Journal of General Internal Medicine

, Volume 21, Issue 7, pp 671–677

Primary care clinicians treat patients with medically unexplained symptoms

A randomized controlled trial
  • Robert C. Smith
  • Judith S. Lyles
  • Joseph C. Gardiner
  • Corina Sirbu
  • Annemarie Hodges
  • Clare Collins
  • Francesca C. Dwamena
  • Catherine Lein
  • C. William Given
  • Barbara Given
  • John Goddeeris
Original Articles

DOI: 10.1111/j.1525-1497.2006.00460.x

Cite this article as:
Smith, R.C., Lyles, J.S., Gardiner, J.C. et al. J Gen Intern Med (2006) 21: 671. doi:10.1111/j.1525-1497.2006.00460.x

Abstract

OBJECTIVE: There is no proven primary care treatment for patients with medically unexplained symptoms (MUS). We hypothesized that a long-term, multidimensional intervention by primary care providers would improve MUS patients’ mental health.

DESIGN: Clinical trial.

SETTING: HMO in Lansing, MI.

PARTICIPANTS: Patients from 18 to 65 years old with 2 consecutive years of high utilization were identified as having MUS by a reliable chart rating procedure; 206 subjects were randomized and 200 completed the study.

INTERVENTION: From May 2000 to January 2003, 4 primary care clinicians deployed a 12-month intervention consisting of cognitive-behavioral, pharmacological, and other treatment modalities. A behaviorally defined patient-centered method was used by clinicians to facilitate this treatment and the provider-patient relationship.

MAIN OUTCOME MEASURE: The primary endpoint was an improvement from baseline to 12 months of 4 or more points on the Mental Component Summary of the SF-36.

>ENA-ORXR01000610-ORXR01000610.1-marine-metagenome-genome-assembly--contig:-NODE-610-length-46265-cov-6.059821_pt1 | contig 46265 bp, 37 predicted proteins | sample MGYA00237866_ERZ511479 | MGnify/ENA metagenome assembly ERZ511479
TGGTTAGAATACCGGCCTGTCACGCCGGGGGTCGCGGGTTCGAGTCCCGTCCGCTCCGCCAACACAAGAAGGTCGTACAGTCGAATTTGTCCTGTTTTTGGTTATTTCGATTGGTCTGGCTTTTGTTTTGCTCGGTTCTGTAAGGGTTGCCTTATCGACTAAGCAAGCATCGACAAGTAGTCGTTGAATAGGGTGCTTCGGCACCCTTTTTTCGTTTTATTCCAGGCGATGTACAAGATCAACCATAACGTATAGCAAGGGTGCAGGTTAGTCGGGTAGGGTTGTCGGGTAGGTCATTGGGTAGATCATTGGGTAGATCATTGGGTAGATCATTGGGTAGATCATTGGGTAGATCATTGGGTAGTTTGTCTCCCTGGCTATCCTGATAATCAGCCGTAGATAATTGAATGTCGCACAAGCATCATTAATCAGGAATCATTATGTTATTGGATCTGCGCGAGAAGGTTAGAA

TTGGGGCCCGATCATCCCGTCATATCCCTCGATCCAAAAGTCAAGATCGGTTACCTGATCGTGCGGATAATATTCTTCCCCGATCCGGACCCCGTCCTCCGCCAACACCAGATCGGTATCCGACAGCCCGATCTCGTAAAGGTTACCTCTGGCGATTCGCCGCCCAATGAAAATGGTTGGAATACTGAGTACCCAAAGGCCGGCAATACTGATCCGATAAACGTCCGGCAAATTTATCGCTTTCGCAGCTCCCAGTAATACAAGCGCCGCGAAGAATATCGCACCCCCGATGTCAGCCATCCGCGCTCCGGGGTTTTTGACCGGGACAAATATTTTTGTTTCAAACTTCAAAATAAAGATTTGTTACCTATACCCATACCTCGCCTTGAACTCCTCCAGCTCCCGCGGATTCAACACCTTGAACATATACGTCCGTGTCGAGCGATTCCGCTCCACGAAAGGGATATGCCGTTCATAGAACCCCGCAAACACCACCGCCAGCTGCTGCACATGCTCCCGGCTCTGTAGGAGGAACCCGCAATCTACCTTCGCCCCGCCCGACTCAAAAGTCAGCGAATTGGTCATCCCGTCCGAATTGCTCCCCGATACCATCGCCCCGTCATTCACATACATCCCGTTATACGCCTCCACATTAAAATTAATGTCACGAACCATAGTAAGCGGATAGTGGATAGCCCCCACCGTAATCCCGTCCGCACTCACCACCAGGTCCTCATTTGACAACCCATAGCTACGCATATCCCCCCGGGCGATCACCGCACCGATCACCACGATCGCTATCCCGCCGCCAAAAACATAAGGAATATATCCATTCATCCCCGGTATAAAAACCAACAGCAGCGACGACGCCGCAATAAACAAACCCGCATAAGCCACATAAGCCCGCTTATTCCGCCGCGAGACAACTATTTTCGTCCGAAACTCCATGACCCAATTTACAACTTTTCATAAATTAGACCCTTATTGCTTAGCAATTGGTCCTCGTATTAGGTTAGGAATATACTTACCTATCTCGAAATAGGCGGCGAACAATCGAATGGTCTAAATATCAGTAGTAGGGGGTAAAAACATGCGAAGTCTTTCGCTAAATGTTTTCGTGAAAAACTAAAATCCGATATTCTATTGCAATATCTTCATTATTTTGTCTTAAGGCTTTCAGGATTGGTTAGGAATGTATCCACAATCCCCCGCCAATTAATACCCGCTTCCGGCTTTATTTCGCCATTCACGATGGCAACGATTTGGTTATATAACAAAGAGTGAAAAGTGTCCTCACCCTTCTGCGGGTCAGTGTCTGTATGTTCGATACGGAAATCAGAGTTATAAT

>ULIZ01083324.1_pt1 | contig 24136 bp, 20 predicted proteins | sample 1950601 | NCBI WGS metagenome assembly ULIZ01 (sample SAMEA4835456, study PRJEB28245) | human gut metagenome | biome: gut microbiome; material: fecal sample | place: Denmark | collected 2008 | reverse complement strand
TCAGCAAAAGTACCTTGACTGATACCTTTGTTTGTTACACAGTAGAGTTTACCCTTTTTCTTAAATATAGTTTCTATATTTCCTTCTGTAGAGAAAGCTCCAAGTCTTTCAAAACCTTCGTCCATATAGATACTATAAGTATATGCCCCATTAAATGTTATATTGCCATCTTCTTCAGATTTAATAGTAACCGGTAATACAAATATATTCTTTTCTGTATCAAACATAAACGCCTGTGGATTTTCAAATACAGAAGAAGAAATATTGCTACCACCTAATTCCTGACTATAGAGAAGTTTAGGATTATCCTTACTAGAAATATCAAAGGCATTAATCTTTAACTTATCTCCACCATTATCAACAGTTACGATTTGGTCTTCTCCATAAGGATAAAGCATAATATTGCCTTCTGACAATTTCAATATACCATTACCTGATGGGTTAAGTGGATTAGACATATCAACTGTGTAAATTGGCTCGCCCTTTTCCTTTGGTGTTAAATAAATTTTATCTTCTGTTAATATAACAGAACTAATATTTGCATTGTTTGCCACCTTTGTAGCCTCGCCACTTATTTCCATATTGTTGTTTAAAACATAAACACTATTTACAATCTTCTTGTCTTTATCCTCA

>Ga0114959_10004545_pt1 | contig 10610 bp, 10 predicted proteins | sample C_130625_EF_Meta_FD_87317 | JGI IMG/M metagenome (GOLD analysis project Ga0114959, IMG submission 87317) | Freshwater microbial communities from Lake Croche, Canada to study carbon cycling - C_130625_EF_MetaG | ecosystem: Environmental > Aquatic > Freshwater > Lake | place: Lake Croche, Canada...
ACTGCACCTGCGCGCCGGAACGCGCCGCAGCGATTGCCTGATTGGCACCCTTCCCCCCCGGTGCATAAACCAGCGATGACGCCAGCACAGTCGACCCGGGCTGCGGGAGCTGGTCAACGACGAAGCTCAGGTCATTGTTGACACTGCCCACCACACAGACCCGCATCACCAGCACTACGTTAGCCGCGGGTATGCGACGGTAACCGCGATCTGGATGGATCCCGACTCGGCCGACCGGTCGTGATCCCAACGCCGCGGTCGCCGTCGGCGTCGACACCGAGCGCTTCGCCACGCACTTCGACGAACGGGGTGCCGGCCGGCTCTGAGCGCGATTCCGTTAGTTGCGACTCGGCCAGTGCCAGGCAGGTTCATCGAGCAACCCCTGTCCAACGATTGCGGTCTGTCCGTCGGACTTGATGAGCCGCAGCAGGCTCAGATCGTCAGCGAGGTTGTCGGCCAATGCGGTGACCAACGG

RESULTS: Two hundred patients averaged 13.6 visits for the year preceding study. The average age was 47.7 years and 79.1% were females. Using intent to treat, 48 treatment and 34 control patients improved (odds ratio [OR]=1.92, 95% confidence interval [CI]: 1.08 to 3.40; P=.02). The relative benefit (relative “risk” for improving) was 1.47 (CI: 1.05 to 2.07), and the number needed to treat was 6.4 (95% CI: 0.89 to 11.89). The following baseline measures predicted improvement: severe mental dysfunction (P<.001), severe body pain (P=.039), nonsevere physical dysfunction (P=.003), and at least 16 years of education (P=.022); c-statistic=0.75.

CONCLUSION: The first multidimensional intervention by primary care clinicians led to clinically significant improvement in MUS patients.

Key words

medically unexplained symptomssomatizationmental health in primary careprovider-patient relationshipsatisfactionpatient-centered

Copyright information

© Society of General Internal Medicine 2006

Authors and Affiliations

  • Robert C. Smith
    • 1
  • Judith S. Lyles
    • 1
  • Joseph C. Gardiner
    • 2
  • Corina Sirbu
    • 2
  • Annemarie Hodges
    • 1
  • Clare Collins
    • 3
  • Francesca C. Dwamena
    • 1
  • Catherine Lein
    • 3
  • C. William Given
    • 4
  • Barbara Given
    • 3
  • John Goddeeris
    • 5
  1. 1.Department of MedicineMichigan State UniversityEast LansingUSA
  2. 2.Department of EpidemiologyMichigan State UniversityEast LansingUSA
  3. 3.College of NursingMichigan State UniversityEast LansingUSA
  4. 4.Department of Family PracticeMichigan State UniversityEast LansingUSA
  5. 5.Department of EconomicsMichigan State UniversityEast LansingUSA
  6. 6.B312 Clinical CenterEast Lansing